Wine and Cheese Pairing Guide
Going to a classic wine tasting, and not sure what cheeses you should pair? This wine and cheese pairing guide will give you the basics.
There are very few things that are as sophisticated and classically enjoyable as a wine and cheese tasting. It's one of the most popular food and wine pairings known to man, and has been a majorly upscale way to enjoy the art of subtle flavors.
In order to really get the most out of the wines and cheeses that are presented to you at a tasting, you will need to know which wines go with the cheeses on the platter. After all, different wines will bring out different flavors and oils.
Studies show that the wine you drink will actually change the texture of the cheese you're eating. As a result, you're going to want to pair your cheese with the right wine.
Not all tastings come with a wine and cheese pairing guide, so this article might be a good one to save on your smartphone if you're going to one of these ritzy shindigs.
This particular wine and cheese pairing guide will focus on flavors and categories as a way to help you choose which wine to drink with your cheese plate. So, to make things easier, we're choosing a famous cheese that you can match up to similar ones in its category.
Gorgonzola and Port
Bleu Cheese is known for being crumbly and dry. It's also known for being incredibly pungent, too. Most wine and cheese pairing guides will tell you that you will need a strong-bodied wine to match that taste.
The tannins in red tend to dry out the mouth, as does the dryness in non-sweet white wines. In order to pair a Bleu Cheese with wine, it's best to go for a polar opposite. That's why Gorgonzola with the sugary, almost syrupy flavor of Port works well.
Similarly dry, salty, and pungent cheeses tend to work will with full-bodied sweet wines for the same reasons. Bleu Cheese works well with Port, as well as Riesling, too. Stilton cheeses tend to do best with rich Sauternes thanks to the fruity and sweet flavors they hold.
So, this wine pairing is all about strength of flavor. You get the idea.
Camembert and Champagne
Soft, melty cheeses always have a very decadent taste. The texture and flavor of these bloomy cheeses tend to speak for themselves, which is why they are popular tasting options on any cheese board.
That being said, most soft cheeses tend to get easily overwhelmed with wine flavors. So, a soft and dry touch tends to be the best option you can choose. Dry champagnes and sparkling wines tend to fare best with this. So, for a creamy Camembert, opting for champagne is a wise choice.
Similar cheeses tend to have similar pairings. Rich Bries, for example, work well with a nice Chardonnay. Decadently thick Taleggios, on the other hand, will work with a slightly more robust Pino Blanc.
This wine and cheese pairing guide also strongly suggests sticking to white wines and sparkling wines for soft cheeses. Rose sparkling wine overpowers it and tends to spoil the flavors.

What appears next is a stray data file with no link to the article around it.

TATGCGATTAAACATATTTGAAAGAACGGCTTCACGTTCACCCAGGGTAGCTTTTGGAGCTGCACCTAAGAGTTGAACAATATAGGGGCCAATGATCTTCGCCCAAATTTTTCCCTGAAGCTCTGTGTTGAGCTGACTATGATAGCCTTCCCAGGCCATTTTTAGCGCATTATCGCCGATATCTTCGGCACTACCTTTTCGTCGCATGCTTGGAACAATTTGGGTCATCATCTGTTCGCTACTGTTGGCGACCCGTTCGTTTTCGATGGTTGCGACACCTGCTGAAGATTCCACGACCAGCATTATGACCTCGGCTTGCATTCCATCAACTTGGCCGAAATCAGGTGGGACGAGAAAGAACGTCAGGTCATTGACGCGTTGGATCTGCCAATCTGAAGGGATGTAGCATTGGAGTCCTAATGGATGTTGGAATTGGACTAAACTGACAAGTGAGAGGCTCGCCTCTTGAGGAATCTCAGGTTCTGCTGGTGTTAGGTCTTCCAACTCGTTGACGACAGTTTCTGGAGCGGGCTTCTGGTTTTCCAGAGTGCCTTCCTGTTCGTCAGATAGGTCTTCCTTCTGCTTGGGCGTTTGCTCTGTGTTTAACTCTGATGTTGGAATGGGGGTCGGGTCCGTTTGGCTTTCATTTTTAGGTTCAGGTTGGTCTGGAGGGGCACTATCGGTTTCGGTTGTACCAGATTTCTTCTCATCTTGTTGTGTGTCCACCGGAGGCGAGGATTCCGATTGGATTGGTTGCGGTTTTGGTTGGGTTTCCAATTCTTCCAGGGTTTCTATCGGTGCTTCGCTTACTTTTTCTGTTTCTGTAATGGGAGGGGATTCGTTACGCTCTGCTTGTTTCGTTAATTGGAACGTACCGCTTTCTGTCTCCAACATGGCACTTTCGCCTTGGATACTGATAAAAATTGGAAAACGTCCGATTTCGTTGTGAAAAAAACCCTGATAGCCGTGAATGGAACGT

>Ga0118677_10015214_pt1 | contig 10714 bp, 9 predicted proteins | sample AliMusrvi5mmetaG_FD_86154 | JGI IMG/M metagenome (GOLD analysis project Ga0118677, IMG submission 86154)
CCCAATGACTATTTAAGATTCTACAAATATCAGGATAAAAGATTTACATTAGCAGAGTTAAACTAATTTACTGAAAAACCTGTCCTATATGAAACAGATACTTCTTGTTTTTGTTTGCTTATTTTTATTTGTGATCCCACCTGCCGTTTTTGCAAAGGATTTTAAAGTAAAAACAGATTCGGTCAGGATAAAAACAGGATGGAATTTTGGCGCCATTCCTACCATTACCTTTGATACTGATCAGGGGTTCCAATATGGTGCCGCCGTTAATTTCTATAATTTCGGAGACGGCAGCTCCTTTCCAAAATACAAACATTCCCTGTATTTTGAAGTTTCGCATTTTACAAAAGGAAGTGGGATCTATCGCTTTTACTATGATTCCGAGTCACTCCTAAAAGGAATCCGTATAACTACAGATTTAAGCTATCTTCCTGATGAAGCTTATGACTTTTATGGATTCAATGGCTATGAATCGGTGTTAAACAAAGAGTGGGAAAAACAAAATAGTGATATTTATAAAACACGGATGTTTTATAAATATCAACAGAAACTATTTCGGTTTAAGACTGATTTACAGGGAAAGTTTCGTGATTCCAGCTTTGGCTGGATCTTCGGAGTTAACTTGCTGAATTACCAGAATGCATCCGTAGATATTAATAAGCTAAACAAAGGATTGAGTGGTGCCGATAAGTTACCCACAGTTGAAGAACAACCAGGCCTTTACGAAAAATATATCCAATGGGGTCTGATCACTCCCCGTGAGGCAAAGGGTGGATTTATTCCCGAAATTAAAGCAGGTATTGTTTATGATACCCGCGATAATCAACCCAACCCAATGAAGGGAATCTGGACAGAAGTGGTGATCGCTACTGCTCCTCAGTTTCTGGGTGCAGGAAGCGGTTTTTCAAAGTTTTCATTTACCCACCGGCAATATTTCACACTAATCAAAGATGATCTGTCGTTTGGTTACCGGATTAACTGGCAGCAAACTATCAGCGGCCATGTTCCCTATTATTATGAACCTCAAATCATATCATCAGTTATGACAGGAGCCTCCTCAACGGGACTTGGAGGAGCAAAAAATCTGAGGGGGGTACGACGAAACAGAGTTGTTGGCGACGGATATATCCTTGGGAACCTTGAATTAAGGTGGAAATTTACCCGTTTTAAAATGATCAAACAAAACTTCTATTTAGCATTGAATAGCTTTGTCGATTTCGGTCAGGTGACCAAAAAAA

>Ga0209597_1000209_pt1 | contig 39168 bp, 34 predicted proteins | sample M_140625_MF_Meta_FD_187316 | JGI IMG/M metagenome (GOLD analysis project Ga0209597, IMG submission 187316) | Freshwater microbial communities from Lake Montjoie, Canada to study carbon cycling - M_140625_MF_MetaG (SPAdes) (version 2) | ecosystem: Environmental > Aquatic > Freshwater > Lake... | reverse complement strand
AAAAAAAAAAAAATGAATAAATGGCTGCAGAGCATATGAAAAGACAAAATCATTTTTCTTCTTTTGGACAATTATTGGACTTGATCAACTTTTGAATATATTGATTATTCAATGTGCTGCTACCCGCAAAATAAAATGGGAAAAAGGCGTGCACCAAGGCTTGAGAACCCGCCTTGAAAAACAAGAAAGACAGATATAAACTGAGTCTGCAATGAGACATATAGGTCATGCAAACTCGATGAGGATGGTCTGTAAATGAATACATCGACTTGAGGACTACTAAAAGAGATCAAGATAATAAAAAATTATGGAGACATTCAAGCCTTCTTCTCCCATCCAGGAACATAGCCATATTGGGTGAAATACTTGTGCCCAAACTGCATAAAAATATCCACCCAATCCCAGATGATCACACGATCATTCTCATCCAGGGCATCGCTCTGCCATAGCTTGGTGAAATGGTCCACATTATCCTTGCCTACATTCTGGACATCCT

Gouda and Merlot
Now, we're starting to get to the hard cheeses — and that means that we're finally starting to see some red wines in the mix. Hard cheeses are literally hard to the touch and tend to have really sharp, bitey flavors to them. Common examples of this category would include gouda, cheddar, parmesan, gruyère, and fontina.
To a point, every wine and cheese pairing guide will diverge on hard cheese pairings. This is because hard cheeses can vary pretty greatly in flavor and texture. So, it's a good idea to stick to reds for very strong cheeses while veering to whites for more subtle flavored cheeses.
So, Gouda would pair well with a rich merlot. Meanwhile, most love seeing parmesan paired with a Chianti — much like what you'd see in anItalian food and wine pairing. A zesty Double Gloucester, on the other hand, might pair better with a high-tannin Zinfandel. And, cheddar cheeses tend to work wonderfully with a good Cabernet Sauvignon.
Mozzarella and Sauvignon Blanc
As many people might know, certain cheeses have super soft flavors and a super rich texture that can easily get destroyed if aged. These cheeses often taste tangy and tart, and are typically known as "Fresh Cheeses."
With these kinds of cheeses, you need to work on finding a white wine that works to enhance the tartness. So, fresh mozzarella paired with a Sauvignon Blanc would be a good choice. Burrata, on the other hand, might go with a softer flavor like Tocai Friulano.
That being said, it is possible to pair fresh, spreadable cheeses with lighter reds as well. A good Pino Noir tends to pair with most fresh cheeses particularly well — at least according to this wine and cheese pairing guide.
But really, you shouldn't be too concerned about what a wine and cheese pairing guide tells you to do.
Wine pairing is, believe it or not, an arbitrary thing. It's not an exact science by any sense of the word. So, just because a guide tells you what might work best doesn't mean you can't make your own pairings.